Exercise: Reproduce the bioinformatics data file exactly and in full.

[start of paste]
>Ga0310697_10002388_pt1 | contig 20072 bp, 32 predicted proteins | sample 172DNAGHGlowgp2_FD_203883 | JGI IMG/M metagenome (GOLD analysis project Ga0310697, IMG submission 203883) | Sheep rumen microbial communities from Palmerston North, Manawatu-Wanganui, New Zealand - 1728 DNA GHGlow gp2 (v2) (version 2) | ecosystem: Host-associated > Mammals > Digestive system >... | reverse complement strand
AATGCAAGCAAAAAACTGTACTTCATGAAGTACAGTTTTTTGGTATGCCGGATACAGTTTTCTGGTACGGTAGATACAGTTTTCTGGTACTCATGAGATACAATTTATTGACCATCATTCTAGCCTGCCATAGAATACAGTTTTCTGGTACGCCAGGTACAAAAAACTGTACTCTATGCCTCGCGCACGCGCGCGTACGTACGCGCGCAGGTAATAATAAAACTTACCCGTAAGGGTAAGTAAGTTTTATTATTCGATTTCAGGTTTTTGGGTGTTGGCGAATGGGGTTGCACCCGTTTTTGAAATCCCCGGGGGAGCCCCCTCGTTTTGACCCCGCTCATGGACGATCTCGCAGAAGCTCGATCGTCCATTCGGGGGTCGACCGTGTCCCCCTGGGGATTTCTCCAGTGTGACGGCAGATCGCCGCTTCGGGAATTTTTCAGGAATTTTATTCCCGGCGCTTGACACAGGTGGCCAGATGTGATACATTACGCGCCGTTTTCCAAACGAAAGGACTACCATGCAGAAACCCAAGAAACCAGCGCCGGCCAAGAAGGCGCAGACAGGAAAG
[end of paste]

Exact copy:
>Ga0310697_10002388_pt1 | contig 20072 bp, 32 predicted proteins | sample 172DNAGHGlowgp2_FD_203883 | JGI IMG/M metagenome (GOLD analysis project Ga0310697, IMG submission 203883) | Sheep rumen microbial communities from Palmerston North, Manawatu-Wanganui, New Zealand - 1728 DNA GHGlow gp2 (v2) (version 2) | ecosystem: Host-associated > Mammals > Digestive system >... | reverse complement strand
AATGCAAGCAAAAAACTGTACTTCATGAAGTACAGTTTTTTGGTATGCCGGATACAGTTTTCTGGTACGGTAGATACAGTTTTCTGGTACTCATGAGATACAATTTATTGACCATCATTCTAGCCTGCCATAGAATACAGTTTTCTGGTACGCCAGGTACAAAAAACTGTACTCTATGCCTCGCGCACGCGCGCGTACGTACGCGCGCAGGTAATAATAAAACTTACCCGTAAGGGTAAGTAAGTTTTATTATTCGATTTCAGGTTTTTGGGTGTTGGCGAATGGGGTTGCACCCGTTTTTGAAATCCCCGGGGGAGCCCCCTCGTTTTGACCCCGCTCATGGACGATCTCGCAGAAGCTCGATCGTCCATTCGGGGGTCGACCGTGTCCCCCTGGGGATTTCTCCAGTGTGACGGCAGATCGCCGCTTCGGGAATTTTTCAGGAATTTTATTCCCGGCGCTTGACACAGGTGGCCAGATGTGATACATTACGCGCCGTTTTCCAAACGAAAGGACTACCATGCAGAAACCCAAGAAACCAGCGCCGGCCAAGAAGGCGCAGACAGGAAAG